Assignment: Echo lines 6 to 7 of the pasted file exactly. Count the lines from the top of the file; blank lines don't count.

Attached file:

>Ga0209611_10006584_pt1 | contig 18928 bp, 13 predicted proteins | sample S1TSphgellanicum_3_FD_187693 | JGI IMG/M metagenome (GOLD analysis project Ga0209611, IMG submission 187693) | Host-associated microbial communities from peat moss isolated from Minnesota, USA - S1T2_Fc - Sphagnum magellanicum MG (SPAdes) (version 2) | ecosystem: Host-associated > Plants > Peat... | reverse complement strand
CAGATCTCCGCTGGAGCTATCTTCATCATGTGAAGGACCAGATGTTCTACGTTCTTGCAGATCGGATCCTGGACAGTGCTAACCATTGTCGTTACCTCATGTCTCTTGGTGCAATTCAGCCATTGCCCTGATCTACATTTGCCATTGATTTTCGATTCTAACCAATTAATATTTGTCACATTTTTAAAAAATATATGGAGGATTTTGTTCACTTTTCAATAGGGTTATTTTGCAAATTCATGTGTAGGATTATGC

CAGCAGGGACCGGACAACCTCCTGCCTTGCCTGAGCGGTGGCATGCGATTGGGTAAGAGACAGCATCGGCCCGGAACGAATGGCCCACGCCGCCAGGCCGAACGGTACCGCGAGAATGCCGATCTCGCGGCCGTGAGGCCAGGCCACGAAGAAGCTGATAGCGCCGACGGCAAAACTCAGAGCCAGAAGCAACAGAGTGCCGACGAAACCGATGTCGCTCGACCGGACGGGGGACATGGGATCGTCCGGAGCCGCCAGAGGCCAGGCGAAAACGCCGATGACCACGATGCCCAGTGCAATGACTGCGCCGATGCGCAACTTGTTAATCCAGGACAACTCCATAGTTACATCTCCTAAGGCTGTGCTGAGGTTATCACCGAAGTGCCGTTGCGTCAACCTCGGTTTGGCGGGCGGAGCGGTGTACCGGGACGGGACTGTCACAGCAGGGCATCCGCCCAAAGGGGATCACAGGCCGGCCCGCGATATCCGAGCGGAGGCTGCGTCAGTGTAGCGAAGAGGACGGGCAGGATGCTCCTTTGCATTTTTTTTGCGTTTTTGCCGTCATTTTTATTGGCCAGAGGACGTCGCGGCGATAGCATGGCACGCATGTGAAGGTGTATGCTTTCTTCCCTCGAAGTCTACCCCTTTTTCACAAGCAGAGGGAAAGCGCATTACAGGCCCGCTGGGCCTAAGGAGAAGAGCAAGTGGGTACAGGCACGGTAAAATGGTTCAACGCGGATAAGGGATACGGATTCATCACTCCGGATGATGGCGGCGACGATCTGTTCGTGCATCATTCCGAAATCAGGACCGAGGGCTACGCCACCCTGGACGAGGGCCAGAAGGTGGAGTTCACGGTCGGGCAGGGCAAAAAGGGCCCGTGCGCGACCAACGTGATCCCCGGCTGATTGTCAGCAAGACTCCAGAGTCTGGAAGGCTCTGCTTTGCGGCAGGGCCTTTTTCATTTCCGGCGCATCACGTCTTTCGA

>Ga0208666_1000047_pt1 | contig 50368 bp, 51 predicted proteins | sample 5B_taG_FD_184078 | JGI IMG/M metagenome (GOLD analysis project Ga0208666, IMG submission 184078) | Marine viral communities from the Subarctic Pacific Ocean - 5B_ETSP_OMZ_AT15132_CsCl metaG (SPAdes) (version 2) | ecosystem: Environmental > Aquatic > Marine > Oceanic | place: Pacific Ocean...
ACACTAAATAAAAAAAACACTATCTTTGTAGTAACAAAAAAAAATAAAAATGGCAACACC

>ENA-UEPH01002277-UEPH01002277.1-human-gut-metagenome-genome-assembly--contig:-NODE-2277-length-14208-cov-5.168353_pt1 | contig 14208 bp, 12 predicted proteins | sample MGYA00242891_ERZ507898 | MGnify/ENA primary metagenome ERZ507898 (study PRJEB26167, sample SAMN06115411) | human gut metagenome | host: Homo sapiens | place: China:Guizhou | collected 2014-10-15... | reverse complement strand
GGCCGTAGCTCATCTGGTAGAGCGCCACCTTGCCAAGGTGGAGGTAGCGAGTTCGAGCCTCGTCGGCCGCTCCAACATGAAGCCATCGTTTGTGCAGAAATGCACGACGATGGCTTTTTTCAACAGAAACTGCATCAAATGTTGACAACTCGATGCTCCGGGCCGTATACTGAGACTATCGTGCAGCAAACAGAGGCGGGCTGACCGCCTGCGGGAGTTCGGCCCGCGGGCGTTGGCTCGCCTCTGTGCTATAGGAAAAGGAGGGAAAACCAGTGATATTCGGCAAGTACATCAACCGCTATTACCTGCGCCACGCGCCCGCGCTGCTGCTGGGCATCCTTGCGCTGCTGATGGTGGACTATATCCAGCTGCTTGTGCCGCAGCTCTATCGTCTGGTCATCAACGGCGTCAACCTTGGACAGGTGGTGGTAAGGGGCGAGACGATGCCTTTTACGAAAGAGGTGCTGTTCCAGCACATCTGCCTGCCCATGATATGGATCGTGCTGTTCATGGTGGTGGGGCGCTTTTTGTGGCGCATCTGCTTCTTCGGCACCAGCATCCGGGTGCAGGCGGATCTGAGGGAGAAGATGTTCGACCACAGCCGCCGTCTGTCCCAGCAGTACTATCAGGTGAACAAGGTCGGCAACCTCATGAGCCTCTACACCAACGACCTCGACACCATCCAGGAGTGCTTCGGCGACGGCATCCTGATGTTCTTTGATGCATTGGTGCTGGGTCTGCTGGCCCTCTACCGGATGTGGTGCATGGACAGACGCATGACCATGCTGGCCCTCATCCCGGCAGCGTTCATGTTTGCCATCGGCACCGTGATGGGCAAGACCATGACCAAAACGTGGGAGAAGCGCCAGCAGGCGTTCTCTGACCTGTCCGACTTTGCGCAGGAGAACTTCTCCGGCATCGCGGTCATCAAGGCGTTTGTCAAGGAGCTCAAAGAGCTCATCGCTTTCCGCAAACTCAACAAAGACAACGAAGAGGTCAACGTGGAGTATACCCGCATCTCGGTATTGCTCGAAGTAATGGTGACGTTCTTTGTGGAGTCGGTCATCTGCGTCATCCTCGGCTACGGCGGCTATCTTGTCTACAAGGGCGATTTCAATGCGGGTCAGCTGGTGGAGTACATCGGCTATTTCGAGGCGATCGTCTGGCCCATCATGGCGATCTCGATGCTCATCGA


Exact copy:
>ENA-UEPH01002277-UEPH01002277.1-human-gut-metagenome-genome-assembly--contig:-NODE-2277-length-14208-cov-5.168353_pt1 | contig 14208 bp, 12 predicted proteins | sample MGYA00242891_ERZ507898 | MGnify/ENA primary metagenome ERZ507898 (study PRJEB26167, sample SAMN06115411) | human gut metagenome | host: Homo sapiens | place: China:Guizhou | collected 2014-10-15... | reverse complement strand
GGCCGTAGCTCATCTGGTAGAGCGCCACCTTGCCAAGGTGGAGGTAGCGAGTTCGAGCCTCGTCGGCCGCTCCAACATGAAGCCATCGTTTGTGCAGAAATGCACGACGATGGCTTTTTTCAACAGAAACTGCATCAAATGTTGACAACTCGATGCTCCGGGCCGTATACTGAGACTATCGTGCAGCAAACAGAGGCGGGCTGACCGCCTGCGGGAGTTCGGCCCGCGGGCGTTGGCTCGCCTCTGTGCTATAGGAAAAGGAGGGAAAACCAGTGATATTCGGCAAGTACATCAACCGCTATTACCTGCGCCACGCGCCCGCGCTGCTGCTGGGCATCCTTGCGCTGCTGATGGTGGACTATATCCAGCTGCTTGTGCCGCAGCTCTATCGTCTGGTCATCAACGGCGTCAACCTTGGACAGGTGGTGGTAAGGGGCGAGACGATGCCTTTTACGAAAGAGGTGCTGTTCCAGCACATCTGCCTGCCCATGATATGGATCGTGCTGTTCATGGTGGTGGGGCGCTTTTTGTGGCGCATCTGCTTCTTCGGCACCAGCATCCGGGTGCAGGCGGATCTGAGGGAGAAGATGTTCGACCACAGCCGCCGTCTGTCCCAGCAGTACTATCAGGTGAACAAGGTCGGCAACCTCATGAGCCTCTACACCAACGACCTCGACACCATCCAGGAGTGCTTCGGCGACGGCATCCTGATGTTCTTTGATGCATTGGTGCTGGGTCTGCTGGCCCTCTACCGGATGTGGTGCATGGACAGACGCATGACCATGCTGGCCCTCATCCCGGCAGCGTTCATGTTTGCCATCGGCACCGTGATGGGCAAGACCATGACCAAAACGTGGGAGAAGCGCCAGCAGGCGTTCTCTGACCTGTCCGACTTTGCGCAGGAGAACTTCTCCGGCATCGCGGTCATCAAGGCGTTTGTCAAGGAGCTCAAAGAGCTCATCGCTTTCCGCAAACTCAACAAAGACAACGAAGAGGTCAACGTGGAGTATACCCGCATCTCGGTATTGCTCGAAGTAATGGTGACGTTCTTTGTGGAGTCGGTCATCTGCGTCATCCTCGGCTACGGCGGCTATCTTGTCTACAAGGGCGATTTCAATGCGGGTCAGCTGGTGGAGTACATCGGCTATTTCGAGGCGATCGTCTGGCCCATCATGGCGATCTCGATGCTCATCGA